Daniel is a tough book to study because of the way the literature varies within the book itself. The first half of the book is, for the most part, constructed as narratives told about the the Jewish exile, Daniel, and his companions. The last half of the book is very apocalyptic. But Whitworth is able to masterfully tie it all together and show its modern relevance. His core message is that, much as in Daniel's day, God's people today are exiled in an increasingly secular culture. The only suitable response is to rely on the sovereignty of God, realizing that he causes kingdoms to rise and fall. The church today can be encouraged by the example of Daniel and his companions as we try to make our way in this world as strangers and pilgrims, knowing our citizenship is in a kingdom that cannot be shaken.

I really appreciate the way the author deals with the apocalyptic sections of text. There are many who get caught up in trying to decode every amazing detail of chapters 7-12. Oftentimes interpreters read their preconceived notions about end times into the details of the apocalypse instead of letting the text speak for itself and learning the lessons that can easily be known. Whitworth encourages us to understand the big picture. He gives likely explanations for difficult texts without being dogmatic.
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3 of 3 people found the following review helpful By Bart Warren on September 3, 2013
Format: Paperback
I am so thankful for this book by Michael Whitworth. As he himself says in so many words, the book of Daniel is largely ignored saved for the "Vacation Bible School stories" of Daniel and the Lions' Den and The Fiery Furnace. What does the average person know about this book not counting these two historical events? It is high time for the church to pay close attention to the message of Daniel. Contained herein is a pertinent message for the modern church. As Whitworth says in the introduction, "In short, the book of Daniel teaches the church how to behave while exiled in a hostile culture."

If you are familiar with Whitworth's writing, you expect the material to be engaging, easy to read, compelling, often funny, and always biblically balanced. This book fits that bill. He has an ability to cover vast amounts of material, as well as complicated subjects, in such a way that you actually enjoy reading it. This is no small task, but it is part of what makes his books so great.

The Derision of Heaven is certainly not a commentary in the normal sense, as it is not a verse-by-verse examination of the text. Rather, it is exactly what the subtitle states - a guide. Whitworth guides the reader through all the major sections of the book, highlighting the most intriguing aspects and mentioning the contentions of the scholars. The work is made more substantive by the copious amount of endnotes (one could really dig deeper by following the leads in these notes).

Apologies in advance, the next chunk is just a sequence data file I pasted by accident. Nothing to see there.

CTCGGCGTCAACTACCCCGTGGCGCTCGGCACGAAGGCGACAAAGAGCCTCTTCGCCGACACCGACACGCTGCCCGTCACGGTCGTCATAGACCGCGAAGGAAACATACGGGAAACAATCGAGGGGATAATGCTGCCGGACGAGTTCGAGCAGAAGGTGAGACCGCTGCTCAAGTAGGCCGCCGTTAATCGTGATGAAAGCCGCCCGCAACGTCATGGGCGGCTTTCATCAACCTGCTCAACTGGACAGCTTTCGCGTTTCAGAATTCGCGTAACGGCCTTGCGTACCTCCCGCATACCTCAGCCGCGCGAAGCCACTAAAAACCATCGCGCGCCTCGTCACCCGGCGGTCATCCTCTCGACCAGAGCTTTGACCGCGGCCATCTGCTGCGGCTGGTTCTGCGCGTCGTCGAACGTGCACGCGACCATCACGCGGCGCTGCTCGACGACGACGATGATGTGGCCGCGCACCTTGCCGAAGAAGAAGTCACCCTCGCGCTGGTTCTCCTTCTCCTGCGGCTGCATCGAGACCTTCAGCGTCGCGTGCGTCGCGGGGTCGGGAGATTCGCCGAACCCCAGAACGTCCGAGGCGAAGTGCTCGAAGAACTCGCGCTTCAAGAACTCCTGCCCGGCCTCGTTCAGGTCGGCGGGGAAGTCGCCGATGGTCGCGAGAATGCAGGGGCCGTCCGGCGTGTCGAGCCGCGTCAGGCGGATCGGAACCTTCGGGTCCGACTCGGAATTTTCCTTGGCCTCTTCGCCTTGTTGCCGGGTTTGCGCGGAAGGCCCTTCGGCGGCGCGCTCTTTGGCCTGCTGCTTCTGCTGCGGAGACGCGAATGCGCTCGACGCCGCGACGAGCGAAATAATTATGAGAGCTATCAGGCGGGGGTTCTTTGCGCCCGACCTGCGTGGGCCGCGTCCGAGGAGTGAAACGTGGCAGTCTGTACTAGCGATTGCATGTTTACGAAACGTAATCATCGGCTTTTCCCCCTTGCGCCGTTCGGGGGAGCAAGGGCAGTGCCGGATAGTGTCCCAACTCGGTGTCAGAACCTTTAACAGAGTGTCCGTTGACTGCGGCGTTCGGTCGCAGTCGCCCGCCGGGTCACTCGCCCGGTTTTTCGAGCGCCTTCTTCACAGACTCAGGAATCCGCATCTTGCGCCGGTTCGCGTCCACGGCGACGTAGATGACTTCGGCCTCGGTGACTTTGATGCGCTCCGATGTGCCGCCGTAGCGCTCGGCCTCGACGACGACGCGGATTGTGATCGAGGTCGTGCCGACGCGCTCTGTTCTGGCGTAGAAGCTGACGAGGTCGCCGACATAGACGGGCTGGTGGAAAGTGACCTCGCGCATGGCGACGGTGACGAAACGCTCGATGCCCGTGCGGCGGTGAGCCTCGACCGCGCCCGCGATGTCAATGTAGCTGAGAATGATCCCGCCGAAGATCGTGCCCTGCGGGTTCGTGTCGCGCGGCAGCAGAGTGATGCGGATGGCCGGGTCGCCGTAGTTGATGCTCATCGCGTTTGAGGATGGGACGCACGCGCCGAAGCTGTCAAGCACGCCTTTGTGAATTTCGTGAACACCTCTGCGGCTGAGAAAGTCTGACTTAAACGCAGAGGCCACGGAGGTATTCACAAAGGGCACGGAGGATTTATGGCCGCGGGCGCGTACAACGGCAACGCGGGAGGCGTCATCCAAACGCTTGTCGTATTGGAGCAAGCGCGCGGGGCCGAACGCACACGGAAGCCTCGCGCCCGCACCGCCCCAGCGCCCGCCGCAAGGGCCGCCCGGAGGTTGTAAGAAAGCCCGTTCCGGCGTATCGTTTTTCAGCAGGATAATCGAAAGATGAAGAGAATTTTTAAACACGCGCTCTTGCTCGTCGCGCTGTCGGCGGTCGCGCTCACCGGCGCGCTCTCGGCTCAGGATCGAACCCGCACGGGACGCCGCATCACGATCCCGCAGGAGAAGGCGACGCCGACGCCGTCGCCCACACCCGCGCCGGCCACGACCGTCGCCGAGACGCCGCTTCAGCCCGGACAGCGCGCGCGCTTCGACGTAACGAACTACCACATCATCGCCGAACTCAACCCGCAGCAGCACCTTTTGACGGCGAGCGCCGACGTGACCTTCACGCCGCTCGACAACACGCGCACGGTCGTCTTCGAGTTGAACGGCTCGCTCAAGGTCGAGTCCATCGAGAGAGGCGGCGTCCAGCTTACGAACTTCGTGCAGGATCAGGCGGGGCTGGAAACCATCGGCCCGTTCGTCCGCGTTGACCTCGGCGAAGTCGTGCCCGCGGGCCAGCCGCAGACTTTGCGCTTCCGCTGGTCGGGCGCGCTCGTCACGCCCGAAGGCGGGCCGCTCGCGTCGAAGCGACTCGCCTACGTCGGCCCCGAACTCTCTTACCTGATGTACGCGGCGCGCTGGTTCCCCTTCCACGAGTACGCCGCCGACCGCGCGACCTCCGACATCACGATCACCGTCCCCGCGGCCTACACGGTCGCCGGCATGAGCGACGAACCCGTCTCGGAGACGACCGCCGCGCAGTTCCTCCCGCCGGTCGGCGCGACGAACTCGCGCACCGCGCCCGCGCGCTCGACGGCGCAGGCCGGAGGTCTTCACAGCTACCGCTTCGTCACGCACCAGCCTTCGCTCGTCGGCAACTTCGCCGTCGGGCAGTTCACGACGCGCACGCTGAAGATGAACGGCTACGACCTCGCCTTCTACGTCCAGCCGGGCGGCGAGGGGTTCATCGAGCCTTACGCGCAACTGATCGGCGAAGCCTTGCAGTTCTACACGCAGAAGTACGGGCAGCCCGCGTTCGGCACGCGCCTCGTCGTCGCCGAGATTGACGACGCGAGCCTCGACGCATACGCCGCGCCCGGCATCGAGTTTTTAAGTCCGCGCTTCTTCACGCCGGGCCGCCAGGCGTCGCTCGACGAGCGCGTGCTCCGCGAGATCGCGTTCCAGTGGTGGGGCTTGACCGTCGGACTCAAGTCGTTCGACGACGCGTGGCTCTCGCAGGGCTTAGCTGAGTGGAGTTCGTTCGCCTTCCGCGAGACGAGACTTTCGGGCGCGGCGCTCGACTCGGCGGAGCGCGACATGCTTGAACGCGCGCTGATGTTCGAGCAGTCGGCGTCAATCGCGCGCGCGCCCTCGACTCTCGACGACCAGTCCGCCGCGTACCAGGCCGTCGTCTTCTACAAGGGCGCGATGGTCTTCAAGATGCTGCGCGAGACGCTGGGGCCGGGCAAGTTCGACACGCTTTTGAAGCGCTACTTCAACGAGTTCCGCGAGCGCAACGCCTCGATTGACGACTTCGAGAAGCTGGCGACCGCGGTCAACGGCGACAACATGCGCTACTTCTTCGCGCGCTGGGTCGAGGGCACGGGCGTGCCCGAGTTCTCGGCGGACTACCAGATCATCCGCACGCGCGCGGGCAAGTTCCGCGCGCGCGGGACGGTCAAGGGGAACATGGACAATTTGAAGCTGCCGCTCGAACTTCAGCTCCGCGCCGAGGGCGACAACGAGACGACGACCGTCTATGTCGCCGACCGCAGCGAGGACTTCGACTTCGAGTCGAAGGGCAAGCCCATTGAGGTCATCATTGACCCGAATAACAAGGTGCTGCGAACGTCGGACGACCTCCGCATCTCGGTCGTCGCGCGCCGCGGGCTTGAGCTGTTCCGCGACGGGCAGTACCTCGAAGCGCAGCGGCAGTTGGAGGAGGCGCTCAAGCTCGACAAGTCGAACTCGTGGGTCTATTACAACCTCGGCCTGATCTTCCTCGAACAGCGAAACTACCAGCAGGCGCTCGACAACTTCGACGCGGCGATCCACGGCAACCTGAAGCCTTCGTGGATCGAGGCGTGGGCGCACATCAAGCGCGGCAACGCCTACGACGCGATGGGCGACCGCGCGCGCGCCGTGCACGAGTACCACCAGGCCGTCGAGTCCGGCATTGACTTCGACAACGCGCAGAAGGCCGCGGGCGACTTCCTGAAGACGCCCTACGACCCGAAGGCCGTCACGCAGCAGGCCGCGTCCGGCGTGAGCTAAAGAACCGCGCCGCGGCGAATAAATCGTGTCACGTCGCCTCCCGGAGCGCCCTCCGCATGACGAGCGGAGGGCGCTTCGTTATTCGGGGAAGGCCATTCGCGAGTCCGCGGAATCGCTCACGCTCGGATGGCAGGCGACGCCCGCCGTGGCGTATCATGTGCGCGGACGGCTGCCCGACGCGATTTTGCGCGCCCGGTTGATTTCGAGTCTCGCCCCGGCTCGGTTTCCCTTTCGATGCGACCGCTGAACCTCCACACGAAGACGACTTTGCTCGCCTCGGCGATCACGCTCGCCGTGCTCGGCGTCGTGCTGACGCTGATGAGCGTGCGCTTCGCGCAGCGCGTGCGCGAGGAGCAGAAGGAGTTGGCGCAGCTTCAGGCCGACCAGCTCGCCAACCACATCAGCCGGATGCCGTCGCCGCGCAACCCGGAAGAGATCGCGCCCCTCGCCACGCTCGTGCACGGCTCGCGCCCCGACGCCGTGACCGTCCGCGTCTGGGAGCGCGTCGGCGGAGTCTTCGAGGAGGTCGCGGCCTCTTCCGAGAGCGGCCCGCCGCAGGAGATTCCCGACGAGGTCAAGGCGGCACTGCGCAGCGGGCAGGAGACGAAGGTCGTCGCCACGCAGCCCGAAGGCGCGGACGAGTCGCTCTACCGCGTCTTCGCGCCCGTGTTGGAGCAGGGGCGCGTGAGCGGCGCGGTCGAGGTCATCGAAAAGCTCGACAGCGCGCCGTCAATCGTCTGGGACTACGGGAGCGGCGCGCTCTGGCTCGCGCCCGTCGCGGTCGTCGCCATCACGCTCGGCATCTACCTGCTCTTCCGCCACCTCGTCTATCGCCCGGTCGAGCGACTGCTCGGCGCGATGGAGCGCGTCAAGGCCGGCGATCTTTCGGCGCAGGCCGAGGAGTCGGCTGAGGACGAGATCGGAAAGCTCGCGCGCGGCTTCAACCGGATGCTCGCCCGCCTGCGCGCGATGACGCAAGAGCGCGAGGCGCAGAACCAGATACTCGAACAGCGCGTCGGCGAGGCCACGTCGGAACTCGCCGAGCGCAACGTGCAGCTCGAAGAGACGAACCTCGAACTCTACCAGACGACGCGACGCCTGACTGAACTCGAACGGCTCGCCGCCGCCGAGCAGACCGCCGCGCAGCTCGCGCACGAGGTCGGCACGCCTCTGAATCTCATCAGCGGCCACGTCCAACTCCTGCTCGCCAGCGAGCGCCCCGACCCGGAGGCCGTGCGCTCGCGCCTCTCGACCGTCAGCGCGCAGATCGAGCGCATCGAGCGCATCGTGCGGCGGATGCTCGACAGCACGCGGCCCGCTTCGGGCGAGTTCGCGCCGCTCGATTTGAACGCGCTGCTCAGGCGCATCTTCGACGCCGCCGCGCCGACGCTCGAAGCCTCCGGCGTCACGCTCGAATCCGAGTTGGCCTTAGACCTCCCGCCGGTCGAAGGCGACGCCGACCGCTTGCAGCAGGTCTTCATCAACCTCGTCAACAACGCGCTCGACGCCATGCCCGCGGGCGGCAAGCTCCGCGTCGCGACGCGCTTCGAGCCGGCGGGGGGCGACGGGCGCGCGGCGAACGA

All the familiar stories that make up chapters 1-6 are handled in a superb fashion. Whitworth is able to take classic stories that we feel like we know so well and actually give them deeper meaning.
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3 of 3 people found the following review helpful By Timothy C. Archer on September 2, 2013
Format: Kindle Edition
I was provided with a review copy (ebook) of the book The Derision of Heaven by Michael Whitworth. I was not asked to provide a positive review, merely an objective one.

Whitworth's book is a study of the biblical book of Daniel, falling somewhere between scholarly commentary and popular devotional. With 425 endnotes, the documentation is there to support a scholarly study, yet Whitworth has tried to make the book accessible to the average reader.

Each of the ten chapters is divided into sections of textual study followed by a final section of "talking points." The talking points focus on practical application, though there is plenty of application throughout the book.

Each of the first nine chapters covers one chapter of Daniel, then the last three chapters are studied as one section. Whitworth admits being more comfortable with the narrative sections of the book than he is with the visionary sections, and that shows in the writing. Still, he does a good job of taking both the familiar (stories like the lions' den and the fiery furnace) and the unfamiliar (the prophetic sections) and presenting them in a way that everyone can read them profitably.

Overall, it's an excellent work, one to be commended to the casual Bible reader and the serious student alike. The flaws I noticed were minor. There were a couple of places were I felt the editor could have done a better job; an unclear antecedent in the Q&A section makes it sound like the book of Daniel was written during Hitler's lifetime. The other distracting factor for me was the author's habit of inserting humorous comments at random times. (Ironically, that's something I'm often guilty of)

As I said, those are minor flaws.